Englishman Peter Greenaway is currently working for the Via>Dorkwerd festival: for the Groninger Museum he is designing the exhibition Hell and Heaven: the Middle Ages in the North, he has designed an exhibition pavilion, a number of so-called proscenium arches, and he is responsible for the pavilion’s interior layout. ArchiNed spoke to Greenaway about his relationship with architecture.
Peter Greenaway (1942) is best known for such films as The Belly of an Architect, Drowning by Numbers, The Cook, The Thief, His Wife and Her Lover, and Pillow Book. In addition, he has worked on operas, he wrote the libretto for Writing to Vermeer, and he regularly acts as guest curator. In Museum Boymans van Beuningen in Rotterdam he compiled the exhibition The Physical Self, which included a nude by Rubens next to live nude models and a Benetton advertising photograph featuring a new-born baby.
Greenaway, born in Wales, grew up in the east of England. He often accompanied his father, an ornithologist, on his walks. These walks kindled his love of landscape, his fascination for the legibility of landscape and genius loci, the spirit of place. At age twelve Greenaway decided he wanted to be a painter. To him, the art of painting is the source of all major art movements. Painters are the ones who experiment, their new forms of expression then being adopted by other fields of art. To him, the Postmodernist movement, considered by many to be originally a movement in architecture, started with artists like Robert Rauschenberg and Frank Stella. During his studies at Walthamstow College of Art, Greenaway became fascinated by landscape art. But in 1965 he opted to concentrate on film.
Greenaway sees a number of parallels between the work of a director and that of an architect. Both deal with large sums of money, both have to work with people from various disciplines and must therefore have a good grasp of management, the work of both is judged by a wide-ranging group, and director and architect must be both aesthetic and practical. Should he have a second life, God forbid he adds, then he would wish to be an architect like Daniel Libeskind or Frank Gehry. A few real buildings by him have been built however. Replicas of beach houses designed by Greenaway for the film Drowning by Numbers have been built on the American westcoast and in Japan.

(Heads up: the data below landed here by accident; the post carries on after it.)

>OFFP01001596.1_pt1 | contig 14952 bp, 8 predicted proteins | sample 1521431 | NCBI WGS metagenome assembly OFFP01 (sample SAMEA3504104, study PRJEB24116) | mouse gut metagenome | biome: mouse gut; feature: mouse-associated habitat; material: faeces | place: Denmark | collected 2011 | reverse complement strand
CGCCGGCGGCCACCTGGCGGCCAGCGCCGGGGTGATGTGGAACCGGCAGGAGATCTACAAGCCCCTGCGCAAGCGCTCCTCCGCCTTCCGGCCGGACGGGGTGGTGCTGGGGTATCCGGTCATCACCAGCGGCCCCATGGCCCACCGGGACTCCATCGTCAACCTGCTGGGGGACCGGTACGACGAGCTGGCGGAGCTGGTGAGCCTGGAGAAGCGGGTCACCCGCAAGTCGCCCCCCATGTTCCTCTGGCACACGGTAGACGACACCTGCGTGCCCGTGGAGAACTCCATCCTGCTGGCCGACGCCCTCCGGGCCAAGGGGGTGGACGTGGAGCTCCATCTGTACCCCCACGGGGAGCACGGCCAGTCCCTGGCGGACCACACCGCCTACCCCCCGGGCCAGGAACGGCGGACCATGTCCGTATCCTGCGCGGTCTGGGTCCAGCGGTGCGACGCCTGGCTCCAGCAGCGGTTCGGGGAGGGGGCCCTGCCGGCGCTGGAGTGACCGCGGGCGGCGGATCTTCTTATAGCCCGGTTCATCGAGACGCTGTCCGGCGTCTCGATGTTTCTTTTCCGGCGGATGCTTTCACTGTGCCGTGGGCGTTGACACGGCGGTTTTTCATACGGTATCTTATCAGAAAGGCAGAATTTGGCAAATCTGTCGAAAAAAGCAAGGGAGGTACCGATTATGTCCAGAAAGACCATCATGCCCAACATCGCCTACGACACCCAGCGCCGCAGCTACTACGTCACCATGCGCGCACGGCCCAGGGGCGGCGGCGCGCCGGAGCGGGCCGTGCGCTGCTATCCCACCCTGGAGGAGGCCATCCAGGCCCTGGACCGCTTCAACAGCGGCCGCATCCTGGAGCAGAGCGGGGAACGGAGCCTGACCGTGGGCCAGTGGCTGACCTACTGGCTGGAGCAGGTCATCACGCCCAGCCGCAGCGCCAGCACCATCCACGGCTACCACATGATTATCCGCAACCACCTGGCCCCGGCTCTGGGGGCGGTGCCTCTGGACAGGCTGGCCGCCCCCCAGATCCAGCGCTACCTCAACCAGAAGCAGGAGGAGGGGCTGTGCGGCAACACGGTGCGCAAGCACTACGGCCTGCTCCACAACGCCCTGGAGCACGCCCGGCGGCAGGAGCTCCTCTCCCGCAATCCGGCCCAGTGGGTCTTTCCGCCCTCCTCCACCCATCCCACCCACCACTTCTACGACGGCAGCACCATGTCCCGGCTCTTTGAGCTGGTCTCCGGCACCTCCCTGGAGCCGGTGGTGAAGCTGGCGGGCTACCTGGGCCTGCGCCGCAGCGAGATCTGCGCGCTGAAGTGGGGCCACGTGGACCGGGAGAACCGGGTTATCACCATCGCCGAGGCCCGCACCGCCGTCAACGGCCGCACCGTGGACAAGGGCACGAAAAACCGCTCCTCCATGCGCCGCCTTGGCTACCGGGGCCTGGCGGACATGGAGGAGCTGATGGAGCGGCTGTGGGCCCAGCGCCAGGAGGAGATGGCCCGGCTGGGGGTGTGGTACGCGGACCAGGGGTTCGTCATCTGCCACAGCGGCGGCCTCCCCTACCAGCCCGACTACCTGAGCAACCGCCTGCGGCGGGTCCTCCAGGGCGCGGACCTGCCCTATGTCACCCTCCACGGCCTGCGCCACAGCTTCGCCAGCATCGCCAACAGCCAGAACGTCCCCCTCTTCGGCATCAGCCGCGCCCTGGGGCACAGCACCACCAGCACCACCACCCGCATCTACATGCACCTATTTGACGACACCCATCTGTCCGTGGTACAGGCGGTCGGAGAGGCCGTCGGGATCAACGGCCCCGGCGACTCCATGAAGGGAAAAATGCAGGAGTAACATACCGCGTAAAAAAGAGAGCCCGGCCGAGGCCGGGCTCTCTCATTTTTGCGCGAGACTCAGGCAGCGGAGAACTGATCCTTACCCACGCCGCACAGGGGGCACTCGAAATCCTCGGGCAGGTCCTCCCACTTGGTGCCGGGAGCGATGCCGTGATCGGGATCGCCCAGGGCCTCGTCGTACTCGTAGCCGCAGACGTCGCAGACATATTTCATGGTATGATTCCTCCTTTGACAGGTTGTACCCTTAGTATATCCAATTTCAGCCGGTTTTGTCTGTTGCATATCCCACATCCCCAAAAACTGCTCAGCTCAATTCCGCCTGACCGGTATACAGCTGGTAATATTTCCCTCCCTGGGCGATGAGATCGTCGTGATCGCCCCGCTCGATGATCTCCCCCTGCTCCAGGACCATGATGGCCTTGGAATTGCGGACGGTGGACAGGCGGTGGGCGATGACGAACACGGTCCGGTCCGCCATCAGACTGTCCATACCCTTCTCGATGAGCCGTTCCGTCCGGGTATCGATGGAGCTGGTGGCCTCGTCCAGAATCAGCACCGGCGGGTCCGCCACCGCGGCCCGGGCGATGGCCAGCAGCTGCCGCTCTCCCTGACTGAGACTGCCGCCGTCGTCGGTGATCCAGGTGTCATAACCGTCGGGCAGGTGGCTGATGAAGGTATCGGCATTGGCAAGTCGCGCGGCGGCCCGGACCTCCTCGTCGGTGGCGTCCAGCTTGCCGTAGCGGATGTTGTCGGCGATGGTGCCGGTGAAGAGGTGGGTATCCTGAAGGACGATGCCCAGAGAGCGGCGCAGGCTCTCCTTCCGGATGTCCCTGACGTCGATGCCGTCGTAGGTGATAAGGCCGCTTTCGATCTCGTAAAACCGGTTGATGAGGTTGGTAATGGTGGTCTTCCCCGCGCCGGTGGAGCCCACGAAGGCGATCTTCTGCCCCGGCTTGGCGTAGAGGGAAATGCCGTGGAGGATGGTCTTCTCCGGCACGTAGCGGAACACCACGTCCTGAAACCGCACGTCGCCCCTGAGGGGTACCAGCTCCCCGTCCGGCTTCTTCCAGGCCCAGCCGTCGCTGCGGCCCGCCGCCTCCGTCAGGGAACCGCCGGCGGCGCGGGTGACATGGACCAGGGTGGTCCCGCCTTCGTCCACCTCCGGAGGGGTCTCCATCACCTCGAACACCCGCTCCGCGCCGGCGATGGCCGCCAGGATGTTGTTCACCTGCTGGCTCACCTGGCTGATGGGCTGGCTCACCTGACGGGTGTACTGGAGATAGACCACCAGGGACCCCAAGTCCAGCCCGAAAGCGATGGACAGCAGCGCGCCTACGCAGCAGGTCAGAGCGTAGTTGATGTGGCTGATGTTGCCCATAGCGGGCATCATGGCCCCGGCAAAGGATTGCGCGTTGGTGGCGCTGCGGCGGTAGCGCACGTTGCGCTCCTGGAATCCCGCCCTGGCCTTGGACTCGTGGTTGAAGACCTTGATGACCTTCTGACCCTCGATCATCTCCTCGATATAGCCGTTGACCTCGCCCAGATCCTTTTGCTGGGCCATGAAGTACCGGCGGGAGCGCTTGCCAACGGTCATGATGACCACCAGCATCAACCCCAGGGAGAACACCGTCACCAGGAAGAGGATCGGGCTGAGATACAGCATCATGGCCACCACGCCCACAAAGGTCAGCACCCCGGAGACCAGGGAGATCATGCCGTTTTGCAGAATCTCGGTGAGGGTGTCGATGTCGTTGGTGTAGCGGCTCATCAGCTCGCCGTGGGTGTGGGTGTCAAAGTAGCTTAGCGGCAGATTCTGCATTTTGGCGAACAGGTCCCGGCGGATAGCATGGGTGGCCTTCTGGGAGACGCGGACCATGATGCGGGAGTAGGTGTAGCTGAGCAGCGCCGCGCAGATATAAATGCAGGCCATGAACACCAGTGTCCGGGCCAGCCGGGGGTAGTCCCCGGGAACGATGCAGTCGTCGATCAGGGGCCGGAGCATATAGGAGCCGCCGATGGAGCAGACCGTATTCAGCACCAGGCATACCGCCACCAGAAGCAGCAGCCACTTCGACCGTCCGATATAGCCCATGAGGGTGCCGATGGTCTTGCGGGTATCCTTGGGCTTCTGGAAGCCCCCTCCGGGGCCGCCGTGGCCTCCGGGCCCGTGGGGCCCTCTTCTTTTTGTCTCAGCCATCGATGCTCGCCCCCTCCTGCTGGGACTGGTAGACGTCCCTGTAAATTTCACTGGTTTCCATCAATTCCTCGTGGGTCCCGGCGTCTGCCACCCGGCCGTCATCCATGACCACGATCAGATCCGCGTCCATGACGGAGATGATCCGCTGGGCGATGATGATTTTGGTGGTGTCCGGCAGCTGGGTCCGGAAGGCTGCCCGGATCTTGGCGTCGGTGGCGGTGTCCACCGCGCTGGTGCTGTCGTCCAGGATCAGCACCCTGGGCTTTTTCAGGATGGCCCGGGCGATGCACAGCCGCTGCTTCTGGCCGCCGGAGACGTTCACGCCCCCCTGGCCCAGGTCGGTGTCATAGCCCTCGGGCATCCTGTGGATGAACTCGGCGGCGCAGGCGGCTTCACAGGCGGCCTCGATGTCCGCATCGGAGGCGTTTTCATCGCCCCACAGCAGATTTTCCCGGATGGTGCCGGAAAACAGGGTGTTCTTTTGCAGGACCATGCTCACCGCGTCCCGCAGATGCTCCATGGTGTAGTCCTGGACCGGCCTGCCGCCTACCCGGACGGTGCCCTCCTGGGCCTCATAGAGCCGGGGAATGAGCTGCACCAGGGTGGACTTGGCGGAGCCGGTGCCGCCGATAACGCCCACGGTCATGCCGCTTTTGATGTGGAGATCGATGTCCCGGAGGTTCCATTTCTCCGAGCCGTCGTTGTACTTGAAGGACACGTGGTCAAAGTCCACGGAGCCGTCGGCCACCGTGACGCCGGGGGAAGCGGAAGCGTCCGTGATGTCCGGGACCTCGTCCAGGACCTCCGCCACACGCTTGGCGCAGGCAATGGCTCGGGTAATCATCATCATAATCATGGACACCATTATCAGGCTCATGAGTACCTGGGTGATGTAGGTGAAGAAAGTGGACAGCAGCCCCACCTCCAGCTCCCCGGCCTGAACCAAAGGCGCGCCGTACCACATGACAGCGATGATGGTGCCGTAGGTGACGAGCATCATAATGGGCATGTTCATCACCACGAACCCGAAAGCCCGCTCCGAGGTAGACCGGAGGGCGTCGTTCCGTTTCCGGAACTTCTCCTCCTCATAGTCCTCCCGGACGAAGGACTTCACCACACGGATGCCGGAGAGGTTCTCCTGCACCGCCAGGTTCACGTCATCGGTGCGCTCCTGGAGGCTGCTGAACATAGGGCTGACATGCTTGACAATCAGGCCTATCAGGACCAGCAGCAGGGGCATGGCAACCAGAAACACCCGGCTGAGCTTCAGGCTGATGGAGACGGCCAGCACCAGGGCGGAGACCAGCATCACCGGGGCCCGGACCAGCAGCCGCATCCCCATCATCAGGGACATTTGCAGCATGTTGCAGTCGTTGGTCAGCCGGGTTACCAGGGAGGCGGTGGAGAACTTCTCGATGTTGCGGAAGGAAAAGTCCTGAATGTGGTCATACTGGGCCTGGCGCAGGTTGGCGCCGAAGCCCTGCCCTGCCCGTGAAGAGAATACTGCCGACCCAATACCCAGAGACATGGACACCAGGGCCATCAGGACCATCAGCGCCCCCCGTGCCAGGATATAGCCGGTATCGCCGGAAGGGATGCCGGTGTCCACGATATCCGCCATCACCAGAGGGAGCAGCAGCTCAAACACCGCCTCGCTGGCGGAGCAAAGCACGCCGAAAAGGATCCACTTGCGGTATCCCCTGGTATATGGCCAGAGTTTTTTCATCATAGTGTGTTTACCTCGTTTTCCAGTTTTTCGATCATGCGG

Particularly in his early films, architecture and landscape feature prominently in the sets. The Belly of an Architect is the film that most explicitly deals with architecture. It is about an American architect in Rome to design an exhibition about his great inspiration, Étienne-Louis Boullée. The film ruminates about the question whether the construction of a building (or work of art) is the only way to prevent its vanishing into oblivion, thereby preserving the immortality of the maker.
The Belly of an Architect was made in the 1980s in a period when Prince Charles was campaigning against modern architecture. Architecture was a subject discussed throughout England at the time, something Greenaway says hadn’t been the case since the days of Christopher Wren. With The Belly of an Architect, he wanted to make a film that addressed issues concerning the responsibility of architects: the relationship between aesthetics and ethics, the relationship between egotism and public responsibility. After the film’s release he was invited to lecture on architecture in Chicago and to sit in juries for design competitions. But he was to decline such offers, since he saw himself as a lay person in the field of architecture. He did, however, accept the invitation to design a temporary pavilion for the cultural festival Via>Dorkwerd.
Via>Dorkwerd is about the past, present and future of Reitdiepdal, an area to the north-west of the town of Groningen. It is one of the oldest cultural landscapes of Europe. The landscape of Reitdiepdal is similar in many ways to the coastal landscape of East England where Greenaway grew up and where Drowning by Numbers was filmed. His fascination for landscape is clearly apparent in the designs. He proposes, for example, to place arches in the landscape from Dorkwerd unto the sea, a little like Christo he says. These portals act like huge frames for paintings: they force the viewer to look more consciously at the landscape. One striking feature of Reitdiep is missing from the landscape of East England: the wierden or artificial mounds. These manmade mounds in the landscape served to protect hearth and home from floods: man as master over the landscape. The pavilion designed by Greenaway consists of a 12-metre-high mound topped with an arche. The lowest level is formed by a maze. Inside, a series of installations, texts and maps illustrate the relationship between the cultural-historical development and the future plans drawn up for the area. Located in the upper part of the mound is a circular space where images can be projected. Greenaway made eight documentaries about travelling through the landscape, each with a different form of transport. Spyholes in the cupola offer views across the Reitdiepdal and the city Groningen.
The design by Greenaway, which is being drawn up by Karelse Van der Meer Architecten, displays a similarity to the designs of Boullée: the pavilion will be taken down after the festival, leaving nothing but a drawing on paper.